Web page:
San Blas Islands
This group of Islands is part of Panama but semi autonomous, inhabited by the Kuna Indians. The Kuna are one of the strongest nations among indigenous Americans. There are 378 islands mostly small Cays, and the whole area is strewn with
reefs making navigation by eye a necessity, the charts are not accurate enough to rely on so using the plotter (satnav) as the main source of navigation data is a risky process.
We have not spent very much time here yet, we may return, having only been to Porvenir to check in and one other anchorage between two small islands at the western end of Hollandes Cays, protected from the north by a reef.
Porvenir, admin buildings, hotel and aircraft landing strip for small planes. You can’t anchor off the end of the airstrip as the planes come in very low (the fence marks the edge of the runway).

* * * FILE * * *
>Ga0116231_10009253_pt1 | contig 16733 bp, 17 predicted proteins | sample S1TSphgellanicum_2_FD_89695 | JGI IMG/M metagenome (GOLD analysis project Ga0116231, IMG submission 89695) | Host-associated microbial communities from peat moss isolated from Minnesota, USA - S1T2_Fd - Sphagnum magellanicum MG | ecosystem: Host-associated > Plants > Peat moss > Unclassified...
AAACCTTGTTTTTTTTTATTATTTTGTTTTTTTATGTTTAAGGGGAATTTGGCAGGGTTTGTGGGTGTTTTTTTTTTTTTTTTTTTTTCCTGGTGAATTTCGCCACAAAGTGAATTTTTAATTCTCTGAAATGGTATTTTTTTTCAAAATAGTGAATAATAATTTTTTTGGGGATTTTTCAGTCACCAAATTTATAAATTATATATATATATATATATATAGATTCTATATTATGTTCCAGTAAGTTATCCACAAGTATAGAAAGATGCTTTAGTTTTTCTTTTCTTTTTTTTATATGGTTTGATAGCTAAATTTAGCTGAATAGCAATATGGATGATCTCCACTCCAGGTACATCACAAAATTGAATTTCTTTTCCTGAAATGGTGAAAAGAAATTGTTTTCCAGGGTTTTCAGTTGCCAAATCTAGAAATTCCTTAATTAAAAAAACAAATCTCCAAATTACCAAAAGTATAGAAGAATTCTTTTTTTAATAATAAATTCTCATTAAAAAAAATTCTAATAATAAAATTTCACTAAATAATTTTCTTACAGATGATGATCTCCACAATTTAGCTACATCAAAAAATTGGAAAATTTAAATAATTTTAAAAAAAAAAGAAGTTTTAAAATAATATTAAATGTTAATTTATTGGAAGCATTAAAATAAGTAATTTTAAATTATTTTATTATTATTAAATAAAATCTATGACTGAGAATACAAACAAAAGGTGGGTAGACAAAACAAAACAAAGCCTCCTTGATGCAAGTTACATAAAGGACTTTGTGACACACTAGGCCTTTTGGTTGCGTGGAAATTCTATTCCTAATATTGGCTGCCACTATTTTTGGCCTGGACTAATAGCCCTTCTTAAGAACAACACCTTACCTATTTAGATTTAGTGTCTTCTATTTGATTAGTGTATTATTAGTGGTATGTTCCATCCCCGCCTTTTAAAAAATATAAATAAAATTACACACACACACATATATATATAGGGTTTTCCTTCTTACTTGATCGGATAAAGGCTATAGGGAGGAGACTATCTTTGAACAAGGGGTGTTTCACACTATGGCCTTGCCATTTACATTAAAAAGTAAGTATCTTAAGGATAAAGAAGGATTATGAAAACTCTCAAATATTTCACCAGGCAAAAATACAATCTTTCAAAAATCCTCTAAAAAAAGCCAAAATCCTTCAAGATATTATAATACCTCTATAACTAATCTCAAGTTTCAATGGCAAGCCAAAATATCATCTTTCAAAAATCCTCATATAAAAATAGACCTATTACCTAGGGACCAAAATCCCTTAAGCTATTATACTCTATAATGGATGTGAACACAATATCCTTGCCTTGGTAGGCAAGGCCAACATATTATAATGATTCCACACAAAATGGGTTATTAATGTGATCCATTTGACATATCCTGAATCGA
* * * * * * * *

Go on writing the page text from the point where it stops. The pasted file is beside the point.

One of the Islands to the south of Porvenir where Phil had to go to get photocopies of our passports. Covered in buildings which also overhang the edge. The only open space is the basketball court in the centre. The green water is the reef
surrounding the island
A typical small Cay and off lying reefs.
Views of our second anchorage with the protecting reef between the islands.
Acuakargana is to the left and Waisaladup to the right.
Sarah buys a bracelet and has it fitted. The ladies wear these up their legs and arms. In traditional dress they have gold jewellery and a dress with a Mola on the front and back. The Mola’s in these pictures are for sale. This couple appear
to have adopted more western dress. They were both concerned that Sarah should rest her leg and insisted on providing her with a chair to put her leg up. The woman only just came up to Sarah’s shoulder.
Mola bought at Porvenir from three ladies who came out in their dugout canoe